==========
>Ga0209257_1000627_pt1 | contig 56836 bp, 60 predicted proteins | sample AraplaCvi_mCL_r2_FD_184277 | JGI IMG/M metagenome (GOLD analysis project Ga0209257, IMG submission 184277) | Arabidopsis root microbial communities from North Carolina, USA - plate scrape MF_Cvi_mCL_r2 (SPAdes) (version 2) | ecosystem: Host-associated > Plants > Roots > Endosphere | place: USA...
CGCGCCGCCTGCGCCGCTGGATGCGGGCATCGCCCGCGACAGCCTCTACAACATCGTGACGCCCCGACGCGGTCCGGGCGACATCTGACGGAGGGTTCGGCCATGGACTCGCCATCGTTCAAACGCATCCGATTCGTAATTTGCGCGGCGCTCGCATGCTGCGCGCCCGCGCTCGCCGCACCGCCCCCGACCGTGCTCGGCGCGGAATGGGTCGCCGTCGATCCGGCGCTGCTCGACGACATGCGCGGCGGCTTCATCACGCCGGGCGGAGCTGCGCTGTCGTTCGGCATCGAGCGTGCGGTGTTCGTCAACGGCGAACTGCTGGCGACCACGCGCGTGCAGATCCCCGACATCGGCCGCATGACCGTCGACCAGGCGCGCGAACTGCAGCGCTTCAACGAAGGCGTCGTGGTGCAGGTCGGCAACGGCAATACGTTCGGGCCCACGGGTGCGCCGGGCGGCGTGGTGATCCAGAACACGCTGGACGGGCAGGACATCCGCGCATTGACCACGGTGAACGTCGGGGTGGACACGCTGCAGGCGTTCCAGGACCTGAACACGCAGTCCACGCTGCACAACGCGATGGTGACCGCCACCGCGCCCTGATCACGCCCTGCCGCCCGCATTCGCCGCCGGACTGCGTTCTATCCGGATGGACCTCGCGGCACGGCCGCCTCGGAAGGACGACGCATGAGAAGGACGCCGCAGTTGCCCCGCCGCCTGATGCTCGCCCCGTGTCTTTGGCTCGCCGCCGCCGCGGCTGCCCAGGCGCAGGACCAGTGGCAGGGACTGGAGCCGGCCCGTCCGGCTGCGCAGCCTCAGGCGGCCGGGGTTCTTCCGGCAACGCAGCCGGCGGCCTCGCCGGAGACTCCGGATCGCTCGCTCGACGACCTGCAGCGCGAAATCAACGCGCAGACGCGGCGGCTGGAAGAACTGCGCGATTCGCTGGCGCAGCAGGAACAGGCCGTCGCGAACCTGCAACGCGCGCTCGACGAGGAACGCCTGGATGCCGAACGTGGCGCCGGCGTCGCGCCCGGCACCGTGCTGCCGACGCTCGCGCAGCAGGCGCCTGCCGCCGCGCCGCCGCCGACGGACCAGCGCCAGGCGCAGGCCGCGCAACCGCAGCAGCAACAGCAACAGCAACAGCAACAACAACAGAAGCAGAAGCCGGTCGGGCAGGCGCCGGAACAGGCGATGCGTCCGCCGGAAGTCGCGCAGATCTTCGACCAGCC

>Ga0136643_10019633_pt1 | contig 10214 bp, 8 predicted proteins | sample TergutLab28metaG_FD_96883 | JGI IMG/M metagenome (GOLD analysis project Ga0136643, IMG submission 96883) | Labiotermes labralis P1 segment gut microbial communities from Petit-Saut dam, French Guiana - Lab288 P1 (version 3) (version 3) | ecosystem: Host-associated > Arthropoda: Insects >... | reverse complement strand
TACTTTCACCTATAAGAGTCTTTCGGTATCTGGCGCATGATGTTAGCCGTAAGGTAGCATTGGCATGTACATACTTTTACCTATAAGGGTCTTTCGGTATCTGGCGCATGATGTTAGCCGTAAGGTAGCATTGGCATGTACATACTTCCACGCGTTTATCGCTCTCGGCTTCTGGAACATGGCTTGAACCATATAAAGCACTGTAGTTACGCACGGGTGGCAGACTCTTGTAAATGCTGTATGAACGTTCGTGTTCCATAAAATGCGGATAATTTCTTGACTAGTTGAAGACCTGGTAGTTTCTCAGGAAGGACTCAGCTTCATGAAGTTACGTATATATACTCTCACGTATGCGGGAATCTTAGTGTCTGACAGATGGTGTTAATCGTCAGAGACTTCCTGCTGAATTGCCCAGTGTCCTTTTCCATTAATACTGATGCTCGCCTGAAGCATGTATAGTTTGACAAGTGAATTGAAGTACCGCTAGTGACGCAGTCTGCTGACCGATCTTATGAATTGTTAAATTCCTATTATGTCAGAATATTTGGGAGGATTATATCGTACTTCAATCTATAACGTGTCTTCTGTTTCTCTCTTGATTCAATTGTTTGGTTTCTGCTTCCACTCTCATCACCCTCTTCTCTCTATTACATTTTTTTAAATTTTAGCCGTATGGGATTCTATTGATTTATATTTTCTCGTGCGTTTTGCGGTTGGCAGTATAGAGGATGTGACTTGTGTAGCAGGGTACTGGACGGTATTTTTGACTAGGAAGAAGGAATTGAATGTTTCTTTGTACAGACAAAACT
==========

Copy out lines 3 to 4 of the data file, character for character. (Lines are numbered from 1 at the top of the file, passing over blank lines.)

>Ga0136643_10019633_pt1 | contig 10214 bp, 8 predicted proteins | sample TergutLab28metaG_FD_96883 | JGI IMG/M metagenome (GOLD analysis project Ga0136643, IMG submission 96883) | Labiotermes labralis P1 segment gut microbial communities from Petit-Saut dam, French Guiana - Lab288 P1 (version 3) (version 3) | ecosystem: Host-associated > Arthropoda: Insects >... | reverse complement strand
TACTTTCACCTATAAGAGTCTTTCGGTATCTGGCGCATGATGTTAGCCGTAAGGTAGCATTGGCATGTACATACTTTTACCTATAAGGGTCTTTCGGTATCTGGCGCATGATGTTAGCCGTAAGGTAGCATTGGCATGTACATACTTCCACGCGTTTATCGCTCTCGGCTTCTGGAACATGGCTTGAACCATATAAAGCACTGTAGTTACGCACGGGTGGCAGACTCTTGTAAATGCTGTATGAACGTTCGTGTTCCATAAAATGCGGATAATTTCTTGACTAGTTGAAGACCTGGTAGTTTCTCAGGAAGGACTCAGCTTCATGAAGTTACGTATATATACTCTCACGTATGCGGGAATCTTAGTGTCTGACAGATGGTGTTAATCGTCAGAGACTTCCTGCTGAATTGCCCAGTGTCCTTTTCCATTAATACTGATGCTCGCCTGAAGCATGTATAGTTTGACAAGTGAATTGAAGTACCGCTAGTGACGCAGTCTGCTGACCGATCTTATGAATTGTTAAATTCCTATTATGTCAGAATATTTGGGAGGATTATATCGTACTTCAATCTATAACGTGTCTTCTGTTTCTCTCTTGATTCAATTGTTTGGTTTCTGCTTCCACTCTCATCACCCTCTTCTCTCTATTACATTTTTTTAAATTTTAGCCGTATGGGATTCTATTGATTTATATTTTCTCGTGCGTTTTGCGGTTGGCAGTATAGAGGATGTGACTTGTGTAGCAGGGTACTGGACGGTATTTTTGACTAGGAAGAAGGAATTGAATGTTTCTTTGTACAGACAAAACT